What they’re saying: “Often foreign companies were on the solicitous side, like ‘can you please let us in?,'” Kurt Tong, the former U.S. envoy to Hong Kong, tells Axios.

  • “Now it’s a little bit more like ‘convince us to stay,'” Tong, who is currently at the Asia Group, adds.

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Apple Sued Over AirTags Privacy: Everything to Know

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AirTags digital trackers have raised privacy concerns since the beginning. But now, a lawsuit claims Apple didn’t implement sufficient safeguards.

A class-action lawsuit against Apple alleges the tech giant didn’t sufficiently resolve privacy issues raised by its AirTag digital tracking devices, leading to unwanted stalking and abuse.

The lawsuit, which was filed last year and given court approval to proceed earlier this month, says plaintiffs suffered “substantial” injuries from people who abused Apple’s $29 Bluetooth tracker in ways the company didn’t sufficiently work to address.

How to Protect Yourself (and Your Loved Ones) From AI Scam Calls


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AI tools are getting better at cloning people’s voices, and scammers are using these new capabilities to commit fraud. Avoid getting swindled by following these expert tips.

YOU ANSWER A random call from a family member, and they breathlessly explain how there’s been a horrible car accident. They need you to send money right now, or they’ll go to jail. You can hear the desperation in their voice as they plead for an immediate cash transfer. While it sure sounds like them, and the call came from their number, you feel like something’s off. So, you decide to hang up and call them right back. When your family member picks up your call, they say there hasn’t been a car crash, and that they have no idea what you’re talking about.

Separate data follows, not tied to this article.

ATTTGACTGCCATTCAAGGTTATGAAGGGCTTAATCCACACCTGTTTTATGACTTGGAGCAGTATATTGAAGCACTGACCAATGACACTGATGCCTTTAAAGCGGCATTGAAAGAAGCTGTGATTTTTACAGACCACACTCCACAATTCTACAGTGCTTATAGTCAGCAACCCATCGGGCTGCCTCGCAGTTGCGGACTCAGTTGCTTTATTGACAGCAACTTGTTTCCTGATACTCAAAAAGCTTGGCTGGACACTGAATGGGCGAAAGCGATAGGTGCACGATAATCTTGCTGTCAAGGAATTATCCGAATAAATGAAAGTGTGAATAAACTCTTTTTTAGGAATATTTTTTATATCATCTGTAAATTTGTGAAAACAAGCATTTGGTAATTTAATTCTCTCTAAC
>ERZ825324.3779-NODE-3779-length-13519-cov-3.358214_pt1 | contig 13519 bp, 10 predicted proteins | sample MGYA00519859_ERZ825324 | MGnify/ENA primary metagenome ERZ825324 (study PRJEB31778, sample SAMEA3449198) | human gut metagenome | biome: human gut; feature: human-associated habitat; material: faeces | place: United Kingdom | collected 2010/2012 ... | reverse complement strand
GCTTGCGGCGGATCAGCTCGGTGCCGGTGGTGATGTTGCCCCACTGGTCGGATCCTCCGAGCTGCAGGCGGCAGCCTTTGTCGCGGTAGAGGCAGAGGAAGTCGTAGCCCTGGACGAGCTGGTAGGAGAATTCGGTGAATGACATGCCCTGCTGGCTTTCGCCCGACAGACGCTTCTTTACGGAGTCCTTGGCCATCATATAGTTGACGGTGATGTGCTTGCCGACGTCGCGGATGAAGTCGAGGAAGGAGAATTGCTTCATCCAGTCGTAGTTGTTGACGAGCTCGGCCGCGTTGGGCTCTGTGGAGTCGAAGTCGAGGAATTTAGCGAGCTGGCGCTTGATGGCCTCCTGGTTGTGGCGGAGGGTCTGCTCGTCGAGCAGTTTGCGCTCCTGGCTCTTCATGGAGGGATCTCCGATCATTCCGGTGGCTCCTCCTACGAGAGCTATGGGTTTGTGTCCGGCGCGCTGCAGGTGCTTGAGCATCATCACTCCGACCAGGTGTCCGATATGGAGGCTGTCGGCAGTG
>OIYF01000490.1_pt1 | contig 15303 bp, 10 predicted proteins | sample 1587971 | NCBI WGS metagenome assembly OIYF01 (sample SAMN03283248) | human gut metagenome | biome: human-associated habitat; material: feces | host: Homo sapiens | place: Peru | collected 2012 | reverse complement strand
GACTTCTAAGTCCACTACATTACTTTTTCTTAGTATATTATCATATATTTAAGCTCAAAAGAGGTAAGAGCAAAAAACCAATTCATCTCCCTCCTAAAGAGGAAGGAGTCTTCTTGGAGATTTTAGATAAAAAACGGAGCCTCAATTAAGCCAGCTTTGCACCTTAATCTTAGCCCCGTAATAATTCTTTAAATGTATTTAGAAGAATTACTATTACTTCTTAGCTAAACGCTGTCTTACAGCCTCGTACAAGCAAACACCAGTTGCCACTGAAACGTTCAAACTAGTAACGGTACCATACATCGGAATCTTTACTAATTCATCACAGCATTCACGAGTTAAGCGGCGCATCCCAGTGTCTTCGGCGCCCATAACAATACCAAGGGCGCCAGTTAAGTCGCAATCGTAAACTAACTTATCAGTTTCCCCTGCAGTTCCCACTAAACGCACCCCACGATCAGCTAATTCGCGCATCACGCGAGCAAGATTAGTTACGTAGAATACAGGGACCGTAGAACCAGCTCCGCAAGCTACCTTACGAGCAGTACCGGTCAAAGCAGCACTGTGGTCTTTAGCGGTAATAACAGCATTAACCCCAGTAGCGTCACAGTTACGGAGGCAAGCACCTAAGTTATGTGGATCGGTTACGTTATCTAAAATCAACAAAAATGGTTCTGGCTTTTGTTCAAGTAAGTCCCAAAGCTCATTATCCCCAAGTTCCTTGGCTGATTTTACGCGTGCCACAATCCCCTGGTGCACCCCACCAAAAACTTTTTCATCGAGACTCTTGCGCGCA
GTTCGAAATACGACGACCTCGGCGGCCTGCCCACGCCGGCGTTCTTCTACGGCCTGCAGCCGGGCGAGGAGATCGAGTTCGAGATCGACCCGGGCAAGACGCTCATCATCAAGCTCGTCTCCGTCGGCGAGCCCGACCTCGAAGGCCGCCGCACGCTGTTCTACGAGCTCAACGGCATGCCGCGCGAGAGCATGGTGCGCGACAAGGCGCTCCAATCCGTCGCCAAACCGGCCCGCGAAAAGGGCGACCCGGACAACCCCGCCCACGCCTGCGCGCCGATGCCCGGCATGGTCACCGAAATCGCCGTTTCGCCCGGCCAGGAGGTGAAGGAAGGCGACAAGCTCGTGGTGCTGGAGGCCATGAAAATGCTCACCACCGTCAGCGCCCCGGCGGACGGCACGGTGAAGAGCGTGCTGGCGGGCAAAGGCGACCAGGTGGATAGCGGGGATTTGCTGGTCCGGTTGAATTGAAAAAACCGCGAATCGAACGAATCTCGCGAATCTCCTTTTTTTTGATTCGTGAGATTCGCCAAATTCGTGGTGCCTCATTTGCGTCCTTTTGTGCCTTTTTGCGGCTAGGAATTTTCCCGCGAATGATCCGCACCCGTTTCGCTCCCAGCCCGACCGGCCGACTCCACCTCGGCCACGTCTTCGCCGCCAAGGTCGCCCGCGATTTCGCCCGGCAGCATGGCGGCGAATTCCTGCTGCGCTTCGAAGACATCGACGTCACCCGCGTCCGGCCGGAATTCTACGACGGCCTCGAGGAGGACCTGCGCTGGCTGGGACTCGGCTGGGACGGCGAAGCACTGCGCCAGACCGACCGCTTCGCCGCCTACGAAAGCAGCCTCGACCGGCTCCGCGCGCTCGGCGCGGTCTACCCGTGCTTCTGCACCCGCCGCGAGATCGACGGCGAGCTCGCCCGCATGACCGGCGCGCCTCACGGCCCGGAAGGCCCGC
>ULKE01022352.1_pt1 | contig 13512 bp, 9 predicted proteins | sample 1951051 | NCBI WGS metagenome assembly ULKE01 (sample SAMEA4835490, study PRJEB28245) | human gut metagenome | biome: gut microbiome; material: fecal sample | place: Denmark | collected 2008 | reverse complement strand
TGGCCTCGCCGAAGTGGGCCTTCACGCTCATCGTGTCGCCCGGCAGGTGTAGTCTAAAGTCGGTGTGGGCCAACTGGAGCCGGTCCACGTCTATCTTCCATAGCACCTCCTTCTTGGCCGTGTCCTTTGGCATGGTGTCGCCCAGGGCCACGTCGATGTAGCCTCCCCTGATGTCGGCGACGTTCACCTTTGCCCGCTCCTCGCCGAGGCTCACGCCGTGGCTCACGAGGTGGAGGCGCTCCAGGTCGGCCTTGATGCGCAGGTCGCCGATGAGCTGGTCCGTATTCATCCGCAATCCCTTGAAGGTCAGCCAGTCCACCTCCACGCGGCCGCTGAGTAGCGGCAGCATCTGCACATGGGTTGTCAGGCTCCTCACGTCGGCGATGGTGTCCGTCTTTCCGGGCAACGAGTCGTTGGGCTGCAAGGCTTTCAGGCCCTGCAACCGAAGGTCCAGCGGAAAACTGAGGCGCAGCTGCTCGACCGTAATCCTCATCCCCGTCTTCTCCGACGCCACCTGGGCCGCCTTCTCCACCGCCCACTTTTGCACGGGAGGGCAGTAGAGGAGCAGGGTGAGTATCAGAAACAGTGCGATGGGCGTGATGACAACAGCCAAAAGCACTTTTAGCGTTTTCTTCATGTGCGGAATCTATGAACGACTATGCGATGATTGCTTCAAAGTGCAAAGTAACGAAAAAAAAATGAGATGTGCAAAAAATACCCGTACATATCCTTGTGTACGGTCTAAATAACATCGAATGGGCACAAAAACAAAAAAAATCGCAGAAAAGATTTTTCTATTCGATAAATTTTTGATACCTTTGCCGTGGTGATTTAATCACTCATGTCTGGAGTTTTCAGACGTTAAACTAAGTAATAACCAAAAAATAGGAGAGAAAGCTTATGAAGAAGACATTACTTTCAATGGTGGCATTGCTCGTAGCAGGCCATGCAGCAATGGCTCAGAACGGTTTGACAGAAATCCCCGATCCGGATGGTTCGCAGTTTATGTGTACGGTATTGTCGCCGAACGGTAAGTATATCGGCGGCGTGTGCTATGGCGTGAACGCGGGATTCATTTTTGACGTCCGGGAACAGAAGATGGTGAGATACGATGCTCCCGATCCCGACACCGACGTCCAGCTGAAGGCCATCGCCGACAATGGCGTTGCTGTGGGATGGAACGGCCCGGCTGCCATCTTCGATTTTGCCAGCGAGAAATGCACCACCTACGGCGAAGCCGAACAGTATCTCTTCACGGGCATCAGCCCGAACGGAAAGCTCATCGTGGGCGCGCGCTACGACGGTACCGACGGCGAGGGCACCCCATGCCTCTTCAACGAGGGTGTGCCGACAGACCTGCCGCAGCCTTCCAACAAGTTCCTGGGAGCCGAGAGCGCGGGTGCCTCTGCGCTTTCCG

Congratulations, you just successfully avoided an artificial intelligence scam call. Continue reading “How to Protect Yourself (and Your Loved Ones) From AI Scam Calls”

Hacker Nation: The World’s Third-Largest Economy


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During the past 40 years, hackers have graduated from worm attacks in the 1980s to fully funded organizations tapping into some of the most lucrative industries in the world. Today, cybercrime is a significant threat to any company with a device attached to the internet and continues to cause substantial economic impact worldwide.